Dnmt3a regulates emotional behavior and spine plasticity in the nucleus accumbens

Quincey Laplant, Vincent Vialou, Herbert E. Covington, Dani Dumitriu, Jian Feng, Brandon L. Warren, Ian Maze, David M. Dietz, Emily L. Watts, Sergio D. Iñiguez, Ja Wook Koo, Ezekiell Mouzon, William Renthal, Fiona Hollis, Hui Wang, Michele A. Noonan, Yanhua Ren, Amelia J. Eisch, Carlos A. Bolaños, Mohamed KabbajGuanghua Xiao, Rachael L. Neve, Yasmin L. Hurd, Ronald S. Oosting, Gouping Fan, John H. Morrison, Eric J. Nestler

Research output: Contribution to journalArticlepeer-review

484 Scopus citations


Despite abundant expression of DNA methyltransferases (Dnmts) in brain, the regulation and behavioral role of DNA methylation remain poorly understood. We found that Dnmt3a expression was regulated in mouse nucleus accumbens (NAc) by chronic cocaine use and chronic social defeat stress. Moreover, NAc-specific manipulations that block DNA methylation potentiated cocaine reward and exerted antidepressant-like effects, whereas NAc-specific Dnmt3a overexpression attenuated cocaine reward and was pro-depressant. On a cellular level, we found that chronic cocaine use selectively increased thin dendritic spines on NAc neurons and that DNA methylation was both necessary and sufficient to mediate these effects. These data establish the importance of Dnmt3a in the NAc in regulating cellular and behavioral plasticity to emotional stimuli.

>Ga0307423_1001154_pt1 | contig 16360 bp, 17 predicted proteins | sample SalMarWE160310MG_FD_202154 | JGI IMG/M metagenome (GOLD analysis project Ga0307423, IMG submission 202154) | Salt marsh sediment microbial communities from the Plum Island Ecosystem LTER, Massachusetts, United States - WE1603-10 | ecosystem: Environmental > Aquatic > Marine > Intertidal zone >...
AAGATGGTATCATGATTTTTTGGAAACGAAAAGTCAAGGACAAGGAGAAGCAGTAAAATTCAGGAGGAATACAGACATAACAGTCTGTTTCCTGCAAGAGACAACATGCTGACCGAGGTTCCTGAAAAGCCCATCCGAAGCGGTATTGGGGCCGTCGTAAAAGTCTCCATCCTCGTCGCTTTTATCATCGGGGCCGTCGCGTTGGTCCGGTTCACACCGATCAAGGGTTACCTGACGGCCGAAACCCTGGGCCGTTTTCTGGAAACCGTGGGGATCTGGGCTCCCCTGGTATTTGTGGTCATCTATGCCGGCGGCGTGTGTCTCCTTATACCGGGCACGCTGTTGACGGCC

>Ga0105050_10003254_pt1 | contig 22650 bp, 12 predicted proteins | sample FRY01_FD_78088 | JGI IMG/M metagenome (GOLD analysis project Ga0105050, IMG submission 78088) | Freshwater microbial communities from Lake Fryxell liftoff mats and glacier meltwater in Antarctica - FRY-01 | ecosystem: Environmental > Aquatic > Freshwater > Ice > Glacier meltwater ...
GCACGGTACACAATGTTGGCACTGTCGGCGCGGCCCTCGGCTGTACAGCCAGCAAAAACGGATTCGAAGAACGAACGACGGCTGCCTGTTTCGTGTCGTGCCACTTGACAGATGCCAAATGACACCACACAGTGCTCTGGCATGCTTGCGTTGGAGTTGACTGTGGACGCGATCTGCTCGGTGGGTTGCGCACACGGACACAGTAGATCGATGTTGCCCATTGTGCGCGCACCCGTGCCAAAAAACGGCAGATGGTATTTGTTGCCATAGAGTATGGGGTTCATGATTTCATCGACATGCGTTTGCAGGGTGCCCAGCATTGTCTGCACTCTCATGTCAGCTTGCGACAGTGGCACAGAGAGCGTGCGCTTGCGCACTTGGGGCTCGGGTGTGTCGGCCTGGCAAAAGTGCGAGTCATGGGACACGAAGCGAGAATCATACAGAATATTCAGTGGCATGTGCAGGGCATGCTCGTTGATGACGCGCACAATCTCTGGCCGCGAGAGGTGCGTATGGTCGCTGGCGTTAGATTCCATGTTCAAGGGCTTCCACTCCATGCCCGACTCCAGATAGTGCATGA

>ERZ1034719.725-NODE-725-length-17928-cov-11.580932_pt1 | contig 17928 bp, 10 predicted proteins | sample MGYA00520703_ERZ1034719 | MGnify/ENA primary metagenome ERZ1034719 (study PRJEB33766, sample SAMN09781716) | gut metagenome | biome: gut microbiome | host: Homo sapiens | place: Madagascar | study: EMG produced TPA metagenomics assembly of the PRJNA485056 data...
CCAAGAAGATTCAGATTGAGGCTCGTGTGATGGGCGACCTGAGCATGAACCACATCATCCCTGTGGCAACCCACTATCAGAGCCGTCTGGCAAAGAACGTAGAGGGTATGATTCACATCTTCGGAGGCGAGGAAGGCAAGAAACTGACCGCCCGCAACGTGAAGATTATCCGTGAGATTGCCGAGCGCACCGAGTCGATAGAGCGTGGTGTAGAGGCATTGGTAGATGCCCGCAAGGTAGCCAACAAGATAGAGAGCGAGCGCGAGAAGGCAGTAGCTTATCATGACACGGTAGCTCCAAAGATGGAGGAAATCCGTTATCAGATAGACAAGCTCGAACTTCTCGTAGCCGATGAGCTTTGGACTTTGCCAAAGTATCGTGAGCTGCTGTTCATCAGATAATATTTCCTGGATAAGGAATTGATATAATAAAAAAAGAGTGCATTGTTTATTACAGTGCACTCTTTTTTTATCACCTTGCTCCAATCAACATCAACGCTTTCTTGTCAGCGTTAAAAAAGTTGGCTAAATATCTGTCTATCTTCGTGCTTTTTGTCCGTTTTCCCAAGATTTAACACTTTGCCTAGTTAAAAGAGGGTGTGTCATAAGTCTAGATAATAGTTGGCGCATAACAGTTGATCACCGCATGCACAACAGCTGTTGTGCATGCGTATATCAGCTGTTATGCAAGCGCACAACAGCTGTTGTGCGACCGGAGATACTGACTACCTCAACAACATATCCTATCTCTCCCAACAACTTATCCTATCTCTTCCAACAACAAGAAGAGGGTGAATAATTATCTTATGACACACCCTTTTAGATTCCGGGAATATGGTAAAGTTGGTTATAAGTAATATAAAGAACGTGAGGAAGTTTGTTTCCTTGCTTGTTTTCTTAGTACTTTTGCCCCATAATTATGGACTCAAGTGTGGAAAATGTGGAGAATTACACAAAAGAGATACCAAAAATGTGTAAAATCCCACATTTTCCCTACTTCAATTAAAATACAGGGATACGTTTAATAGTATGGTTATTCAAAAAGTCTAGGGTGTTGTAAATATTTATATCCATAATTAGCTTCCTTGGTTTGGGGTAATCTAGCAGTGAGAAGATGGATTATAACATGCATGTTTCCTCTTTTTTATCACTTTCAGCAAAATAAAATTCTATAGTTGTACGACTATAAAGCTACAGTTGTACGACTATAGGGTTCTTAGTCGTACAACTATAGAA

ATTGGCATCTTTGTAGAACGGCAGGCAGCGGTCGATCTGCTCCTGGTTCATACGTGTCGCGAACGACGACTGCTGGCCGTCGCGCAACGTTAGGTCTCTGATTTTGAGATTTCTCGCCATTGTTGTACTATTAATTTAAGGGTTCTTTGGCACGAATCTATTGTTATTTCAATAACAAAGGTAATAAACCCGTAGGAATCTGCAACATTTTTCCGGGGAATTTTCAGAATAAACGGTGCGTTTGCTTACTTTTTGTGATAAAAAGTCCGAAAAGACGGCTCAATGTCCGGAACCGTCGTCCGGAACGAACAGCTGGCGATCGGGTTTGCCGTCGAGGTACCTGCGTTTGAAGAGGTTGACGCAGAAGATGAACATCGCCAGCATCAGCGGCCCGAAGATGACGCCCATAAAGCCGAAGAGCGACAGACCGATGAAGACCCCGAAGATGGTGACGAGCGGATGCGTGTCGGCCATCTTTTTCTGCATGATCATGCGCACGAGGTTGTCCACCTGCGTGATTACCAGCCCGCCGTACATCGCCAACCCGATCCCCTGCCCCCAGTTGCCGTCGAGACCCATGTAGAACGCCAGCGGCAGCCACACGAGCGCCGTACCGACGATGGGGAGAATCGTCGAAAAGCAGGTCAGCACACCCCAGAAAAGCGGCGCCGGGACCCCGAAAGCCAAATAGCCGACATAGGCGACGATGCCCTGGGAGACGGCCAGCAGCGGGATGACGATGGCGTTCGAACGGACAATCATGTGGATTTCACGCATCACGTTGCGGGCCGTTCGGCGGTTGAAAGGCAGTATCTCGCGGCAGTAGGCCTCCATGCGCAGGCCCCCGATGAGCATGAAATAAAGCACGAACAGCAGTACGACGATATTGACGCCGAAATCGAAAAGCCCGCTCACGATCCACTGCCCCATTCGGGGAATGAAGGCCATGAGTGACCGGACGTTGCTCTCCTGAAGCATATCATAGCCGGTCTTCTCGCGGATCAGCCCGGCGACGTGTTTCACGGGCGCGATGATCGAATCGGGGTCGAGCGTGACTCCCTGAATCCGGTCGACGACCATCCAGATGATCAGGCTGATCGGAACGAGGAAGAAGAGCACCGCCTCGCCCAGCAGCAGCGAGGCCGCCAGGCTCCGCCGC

Original languageEnglish
Pages (from-to)1137-1143
Number of pages7
JournalNature Neuroscience
Issue number9
StatePublished - Sep 2010


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